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Posted: March 13, 2008
Chemicals feed hopes and fears
(Nanowerk News) Without their products chemical companies would be praised as ethical leaders. Chemical products are a space for complex and emotional debates where it is hard to register reputation gains. Companies rather manage to do so at the levels of working conditions, impact of production and institutional impact, states a report published today by Geneva-based ethical reputation research firm Covalence – Covalence Chemical Industry Report 2007.
The Chemical industry only comes out 9th out of 10 in Covalence’s EthicalQuote ranking, ahead of Oil & Gas. 2007 showed an improvement: Chemicals ranked 8th, outperforming Oil & Gas and Pharmaceuticals. Despite this progress, the Chemical industry seems deeply embedded in the bottom of the cross-sector ranking, far from fast progressing sectors such as Automobiles, Technology Hardware and Food & Beverage.
Why is it so difficult for Chemical companies to be perceived as ethical? Because of their products. GMO is the biggest issue within negative news. It is a focal point of criticisms geared towards the Chemical industry. Other product-related issues that have made the ethical reputation of chemical companies suffer in 2007 are: Agent Orange, Biofuel production, DBCP pesticide in Central America, Patent abuse / Evergreening, Atrazine (PFO, Tauccamarca 1999), Crop protection (Atrazine, Paraquat), and Aspartame/nutrasweet risk. Pollution appears as the second most important issue within negative news.
While being intensively criticized, chemical products are also commented in favorable terms. This has been the case regarding: Olyset long lasting Insecticidal Net, Biopolymer, Propylene Glycol Renewable (PGR), GMO, Crop protection, responsible nanotechnology, and, in first place, Energy (biofuel, hydrogen).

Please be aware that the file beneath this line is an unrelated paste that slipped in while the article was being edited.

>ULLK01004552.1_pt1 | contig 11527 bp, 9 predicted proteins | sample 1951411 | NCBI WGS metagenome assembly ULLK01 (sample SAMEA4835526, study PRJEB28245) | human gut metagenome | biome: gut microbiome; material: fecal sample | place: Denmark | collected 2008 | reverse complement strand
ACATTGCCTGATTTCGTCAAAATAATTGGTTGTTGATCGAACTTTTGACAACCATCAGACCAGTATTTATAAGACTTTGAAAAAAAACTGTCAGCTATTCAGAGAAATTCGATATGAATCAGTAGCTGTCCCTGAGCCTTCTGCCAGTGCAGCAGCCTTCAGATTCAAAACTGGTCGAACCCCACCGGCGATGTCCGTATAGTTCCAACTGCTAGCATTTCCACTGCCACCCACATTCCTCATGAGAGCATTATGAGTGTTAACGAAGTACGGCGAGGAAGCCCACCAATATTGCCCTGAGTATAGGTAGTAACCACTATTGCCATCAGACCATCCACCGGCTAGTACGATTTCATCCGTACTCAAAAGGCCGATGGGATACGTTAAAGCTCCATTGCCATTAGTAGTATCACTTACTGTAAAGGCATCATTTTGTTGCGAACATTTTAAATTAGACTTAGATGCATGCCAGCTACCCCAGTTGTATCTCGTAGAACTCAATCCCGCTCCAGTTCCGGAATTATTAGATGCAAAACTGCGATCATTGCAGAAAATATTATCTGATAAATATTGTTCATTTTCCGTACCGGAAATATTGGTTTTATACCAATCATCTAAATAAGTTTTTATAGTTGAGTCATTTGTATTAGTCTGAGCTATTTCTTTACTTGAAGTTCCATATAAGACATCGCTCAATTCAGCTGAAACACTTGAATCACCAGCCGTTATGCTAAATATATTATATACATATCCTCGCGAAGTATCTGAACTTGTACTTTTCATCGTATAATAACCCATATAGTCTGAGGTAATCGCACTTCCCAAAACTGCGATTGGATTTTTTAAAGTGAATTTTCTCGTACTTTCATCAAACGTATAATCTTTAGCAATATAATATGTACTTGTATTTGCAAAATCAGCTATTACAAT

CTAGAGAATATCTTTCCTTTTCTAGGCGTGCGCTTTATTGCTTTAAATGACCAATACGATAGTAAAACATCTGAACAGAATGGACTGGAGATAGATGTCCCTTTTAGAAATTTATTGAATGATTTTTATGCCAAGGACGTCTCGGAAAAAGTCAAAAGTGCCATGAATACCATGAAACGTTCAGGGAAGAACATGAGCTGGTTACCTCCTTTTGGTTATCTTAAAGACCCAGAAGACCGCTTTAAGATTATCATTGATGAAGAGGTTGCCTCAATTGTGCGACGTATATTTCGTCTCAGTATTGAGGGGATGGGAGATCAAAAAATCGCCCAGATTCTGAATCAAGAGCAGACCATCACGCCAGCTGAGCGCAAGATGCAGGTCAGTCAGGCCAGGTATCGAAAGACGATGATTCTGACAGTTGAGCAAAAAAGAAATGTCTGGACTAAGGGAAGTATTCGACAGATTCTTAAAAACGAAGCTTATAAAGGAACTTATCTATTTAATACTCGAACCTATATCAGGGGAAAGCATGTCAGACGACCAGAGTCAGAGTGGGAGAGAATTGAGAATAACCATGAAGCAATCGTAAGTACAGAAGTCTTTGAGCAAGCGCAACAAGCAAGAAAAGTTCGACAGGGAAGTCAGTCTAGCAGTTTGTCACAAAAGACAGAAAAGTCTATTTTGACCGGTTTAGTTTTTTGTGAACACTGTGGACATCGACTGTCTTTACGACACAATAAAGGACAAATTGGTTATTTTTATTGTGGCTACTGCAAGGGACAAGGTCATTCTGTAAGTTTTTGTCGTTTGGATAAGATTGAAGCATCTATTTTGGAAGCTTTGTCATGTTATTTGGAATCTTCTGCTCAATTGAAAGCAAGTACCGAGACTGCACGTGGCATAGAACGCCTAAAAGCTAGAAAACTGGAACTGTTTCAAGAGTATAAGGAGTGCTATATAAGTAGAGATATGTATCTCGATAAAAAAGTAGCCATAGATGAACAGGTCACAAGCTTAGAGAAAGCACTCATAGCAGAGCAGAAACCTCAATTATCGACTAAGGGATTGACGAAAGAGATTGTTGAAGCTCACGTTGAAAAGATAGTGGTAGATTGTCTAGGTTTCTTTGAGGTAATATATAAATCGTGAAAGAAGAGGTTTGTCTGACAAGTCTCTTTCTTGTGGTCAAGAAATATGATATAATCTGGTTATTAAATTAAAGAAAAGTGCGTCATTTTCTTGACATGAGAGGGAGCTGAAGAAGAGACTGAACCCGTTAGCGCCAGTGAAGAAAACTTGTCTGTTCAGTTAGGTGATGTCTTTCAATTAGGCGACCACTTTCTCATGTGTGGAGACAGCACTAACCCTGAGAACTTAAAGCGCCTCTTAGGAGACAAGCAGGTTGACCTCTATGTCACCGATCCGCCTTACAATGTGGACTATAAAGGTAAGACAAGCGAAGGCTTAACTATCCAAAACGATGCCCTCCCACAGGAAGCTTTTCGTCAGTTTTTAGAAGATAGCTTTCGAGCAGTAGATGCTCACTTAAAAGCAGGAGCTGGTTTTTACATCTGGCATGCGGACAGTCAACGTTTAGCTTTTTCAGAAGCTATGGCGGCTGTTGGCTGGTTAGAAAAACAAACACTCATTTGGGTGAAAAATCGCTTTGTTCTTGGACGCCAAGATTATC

In times of high concerns regarding climate change, CO2 emissions and the need for more renewable energy, several chemical companies have managed to highlight their ecologically – friendly innovation efforts. DuPont has harvested numerous positive news with biofuel, and Air Products scored high with hydrogen technology. However, chemical companies active on biofuel face negative effects such as food shortage and price hike in developing countries and vulnerable communities.
Outside of products, chemical companies tend to show favorable ethical records. Among major positive issues registered in 2007 were: Climate change initiatives, CSR Commitment & Reporting, Health & Safety, CSR Awards & Rankings, Student grants, research & education, and Water management.
In the end of 2007, BASF shows the best EthicalQuote score out of 18 Chemical companies, closely followed by DuPont, while Syngenta and Monsanto occupy the last positions. From January to December 2007, DuPont, BASF and Bayer show the best progression. Results expressing the Reported Performance (positive news only) place DuPont in first position, followed by Dow Chemicals, Bayer and BASF.
Covalence’ s ethical quotation system is a reputation index based on quantifying qualitative data, which are classified according to 45 criteria such as Labour standards, Waste management, Product social utility or Human rights policy. It is a barometer of how multinationals are perceived in the ethical field.
The system integrates thousands of documents found among media, enterprise, NGO and other sources, for producing the EthicalQuote curves. These curves measure the historical evolution of the reputation of companies regarding ethical issues. They are created through the cumulative addition of positive news (documents coded as “ethical offers”, which are weighed as +1, curve ascends) and negative news (“ethical demands” weighed as -1, curve descends). The Reported Performance measure is given by cumulating positive news only.
This tool received the Cantonal Sustainable Development Prize (Geneva) in 2004 and prompted Covalence among the finalists of the Social Entrepreneur of the Year 2005 award organised by the Schwab Foundation. Covalence research is also distributed by Reuters, Thomson Financial and Bloomberg.
Covalence is closely monitoring 10 sectors including 200 companies that are classified as the largest market capitalizations in the Dow Jones World Index. Covalence is a limited company that was founded in Geneva in 2001 by six persons coming from social sciences and finance.